Typical Works EH Carr's What is History? is a classic and intelligent case for the progressive interpretation. The optimism of generations of Marxist historians has stumbled on the realities of 'actually existing socialism'. Ironically the main proponents of progressive optimism today are conservative historians concerned to defend the victories of the modernizing market.
Origins The growth of the nation-state called for a different kind of past. The first secular theory of history can be traced to the work of nineteenth-century German historian Leopold von Ranke. It soon spread across Europe, forming the dominant mode of history-writing in the nineteenth and early twentieth centuries. This kind of history is still a staple of school textbooks.
Philosophy The nation and whatever noble predecessors it can claim are the centrepiece of this history - almost always a success story. The sense of a common past is the glue that keeps a country together. The nation's spiritual beginnings are traced back to the kings of ancient Gaul, to powerful African emperors or noble tribes in long-gone Teutonic forests. The nation takes up the mantle of 'the chosen people' from religion, and patriotic history is the unfolding of this people's special destiny.
Politics While the politics of this history varies from radical republicanism to jingoistic conservatism, a sense of special national destiny is always its motor force. It revolves around the deeds and qualities that made the nation great and in the case of Europe how this greatness was transported abroad to civilize lesser peoples. Much Third World patriotic history is a reaction to Western paternalism but takes on many of its characteristics, as with the murals in post-independence Ghana which attributed to Ghanaian genius the invention of the alphabet and the steam engine.
Typical Works The French historian François Guizot set the tone in the early nineteenth century and has been followed by scores of other European historians ranging in approach from the radical Jules Michelet to the High Tory Winston Churchill. At its worst this degenerates into militaristic sabre-rattling history but at least the cruder justifications of the West's 'civilizing role' are now gone.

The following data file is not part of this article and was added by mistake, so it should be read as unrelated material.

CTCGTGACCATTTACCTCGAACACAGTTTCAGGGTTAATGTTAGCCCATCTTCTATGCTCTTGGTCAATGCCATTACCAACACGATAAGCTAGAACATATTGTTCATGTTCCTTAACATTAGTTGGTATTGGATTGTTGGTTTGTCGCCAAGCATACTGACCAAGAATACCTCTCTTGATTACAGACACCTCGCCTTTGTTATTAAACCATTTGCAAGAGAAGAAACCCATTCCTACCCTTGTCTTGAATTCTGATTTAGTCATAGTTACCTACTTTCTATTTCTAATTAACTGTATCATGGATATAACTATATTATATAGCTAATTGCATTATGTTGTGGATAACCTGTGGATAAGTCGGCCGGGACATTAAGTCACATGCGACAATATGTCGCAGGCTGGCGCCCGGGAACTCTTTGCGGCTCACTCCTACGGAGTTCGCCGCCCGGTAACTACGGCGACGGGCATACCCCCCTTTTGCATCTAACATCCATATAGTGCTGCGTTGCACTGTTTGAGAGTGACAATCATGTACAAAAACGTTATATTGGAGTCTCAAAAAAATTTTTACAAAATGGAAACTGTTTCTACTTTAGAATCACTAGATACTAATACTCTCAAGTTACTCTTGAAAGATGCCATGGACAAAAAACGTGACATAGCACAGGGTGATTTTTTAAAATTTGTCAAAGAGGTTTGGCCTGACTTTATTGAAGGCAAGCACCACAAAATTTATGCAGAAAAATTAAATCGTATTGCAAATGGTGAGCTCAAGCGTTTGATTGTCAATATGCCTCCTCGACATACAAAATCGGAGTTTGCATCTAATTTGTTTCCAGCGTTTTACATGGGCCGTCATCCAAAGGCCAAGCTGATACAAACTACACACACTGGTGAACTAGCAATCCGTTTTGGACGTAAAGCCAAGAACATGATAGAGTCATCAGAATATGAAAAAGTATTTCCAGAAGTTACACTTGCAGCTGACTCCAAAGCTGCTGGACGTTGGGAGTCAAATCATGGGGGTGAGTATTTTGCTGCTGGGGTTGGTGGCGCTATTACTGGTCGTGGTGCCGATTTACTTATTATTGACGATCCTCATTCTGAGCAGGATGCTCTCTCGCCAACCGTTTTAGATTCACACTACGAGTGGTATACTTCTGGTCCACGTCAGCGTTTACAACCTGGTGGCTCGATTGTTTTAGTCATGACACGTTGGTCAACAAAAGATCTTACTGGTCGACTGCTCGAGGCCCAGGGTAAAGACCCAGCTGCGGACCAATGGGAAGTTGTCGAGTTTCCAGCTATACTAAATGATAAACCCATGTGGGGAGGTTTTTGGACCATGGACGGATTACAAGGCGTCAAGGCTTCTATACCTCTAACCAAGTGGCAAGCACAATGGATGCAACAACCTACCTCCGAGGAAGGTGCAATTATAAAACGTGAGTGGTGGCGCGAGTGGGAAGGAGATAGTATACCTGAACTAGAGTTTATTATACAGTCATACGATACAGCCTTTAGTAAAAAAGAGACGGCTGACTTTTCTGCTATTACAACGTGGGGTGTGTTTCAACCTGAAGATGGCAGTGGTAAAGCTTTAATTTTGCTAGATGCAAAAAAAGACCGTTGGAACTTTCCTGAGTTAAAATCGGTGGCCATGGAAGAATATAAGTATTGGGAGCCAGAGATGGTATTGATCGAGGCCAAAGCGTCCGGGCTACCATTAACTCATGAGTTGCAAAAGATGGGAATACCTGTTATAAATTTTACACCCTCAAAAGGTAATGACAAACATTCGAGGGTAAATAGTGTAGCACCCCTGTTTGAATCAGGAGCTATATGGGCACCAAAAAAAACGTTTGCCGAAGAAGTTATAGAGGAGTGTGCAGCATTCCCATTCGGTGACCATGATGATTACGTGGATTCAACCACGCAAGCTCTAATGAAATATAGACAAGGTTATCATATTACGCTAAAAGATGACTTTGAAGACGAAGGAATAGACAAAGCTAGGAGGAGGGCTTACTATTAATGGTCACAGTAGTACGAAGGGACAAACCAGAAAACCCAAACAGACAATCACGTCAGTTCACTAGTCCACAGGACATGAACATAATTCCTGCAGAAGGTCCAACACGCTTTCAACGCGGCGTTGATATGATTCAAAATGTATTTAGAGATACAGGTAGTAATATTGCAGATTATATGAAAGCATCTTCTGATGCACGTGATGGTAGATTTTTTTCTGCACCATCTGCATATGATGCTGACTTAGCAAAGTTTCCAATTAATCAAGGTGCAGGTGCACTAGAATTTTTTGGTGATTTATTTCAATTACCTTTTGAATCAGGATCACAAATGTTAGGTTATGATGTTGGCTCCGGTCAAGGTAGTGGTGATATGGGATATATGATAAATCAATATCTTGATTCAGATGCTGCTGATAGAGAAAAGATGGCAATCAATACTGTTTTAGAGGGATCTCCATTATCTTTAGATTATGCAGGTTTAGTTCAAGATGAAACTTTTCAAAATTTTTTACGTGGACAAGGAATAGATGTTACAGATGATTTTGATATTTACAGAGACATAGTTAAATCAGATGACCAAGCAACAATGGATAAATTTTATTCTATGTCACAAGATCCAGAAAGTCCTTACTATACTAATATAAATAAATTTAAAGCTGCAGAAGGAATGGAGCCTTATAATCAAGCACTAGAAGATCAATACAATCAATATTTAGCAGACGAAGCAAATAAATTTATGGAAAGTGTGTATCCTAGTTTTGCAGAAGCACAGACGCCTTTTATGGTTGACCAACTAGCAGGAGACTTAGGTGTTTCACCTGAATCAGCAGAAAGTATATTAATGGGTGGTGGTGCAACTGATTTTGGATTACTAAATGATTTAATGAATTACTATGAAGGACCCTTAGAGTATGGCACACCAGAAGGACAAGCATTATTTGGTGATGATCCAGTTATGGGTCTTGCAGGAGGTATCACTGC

|HISTORY FROM BELOW|
Origins This is not properly speaking one of the 'grand governing narratives' that are usually identified as philosophies of history - it makes few claims about the overall meaning of history. But social history is a democratic response that accompanies the growth of political rights, literacy and a taste for their own history by those people left out due to their gender, colour, class or beliefs. It started in the late nineteenth century but only flowered in the 1960s.
Philosophy The social historian tends to look at society from below, concentrating on the issues of everyday life: the organization of work, consumer habits, family patterns and the dynamics of class and gender. Social history often focuses on the part rather than the whole: a local village, a particular industry, the influence of a church, gay or bohemian sub-cultures. Larger meanings are illuminated by these shafts of light from below.
Politics This kind of focus tends towards a sympathy with people at the bottom of society. This is in sharp contrast to much of national history, which engages us with those in power and their problems in 'managing' society. The conclusions of social historians can be conservative but the overall political tendency of this kind of history is on the Left.
Typical Works There are many fine works of social history but EP Thompson's The Making of the English Working Class is as good as any. The French Annales school of the early twentieth century, led by historians like Marc Bloch and Fernand Braudel, was a major influence in starting the social-history revolution, using local studies to give a vision of the whole society. Contemporary social history has narrowed its focus. Many feel that this leaves the overall analysis of historical meaning too open to those with less democratic inclinations than the social historian.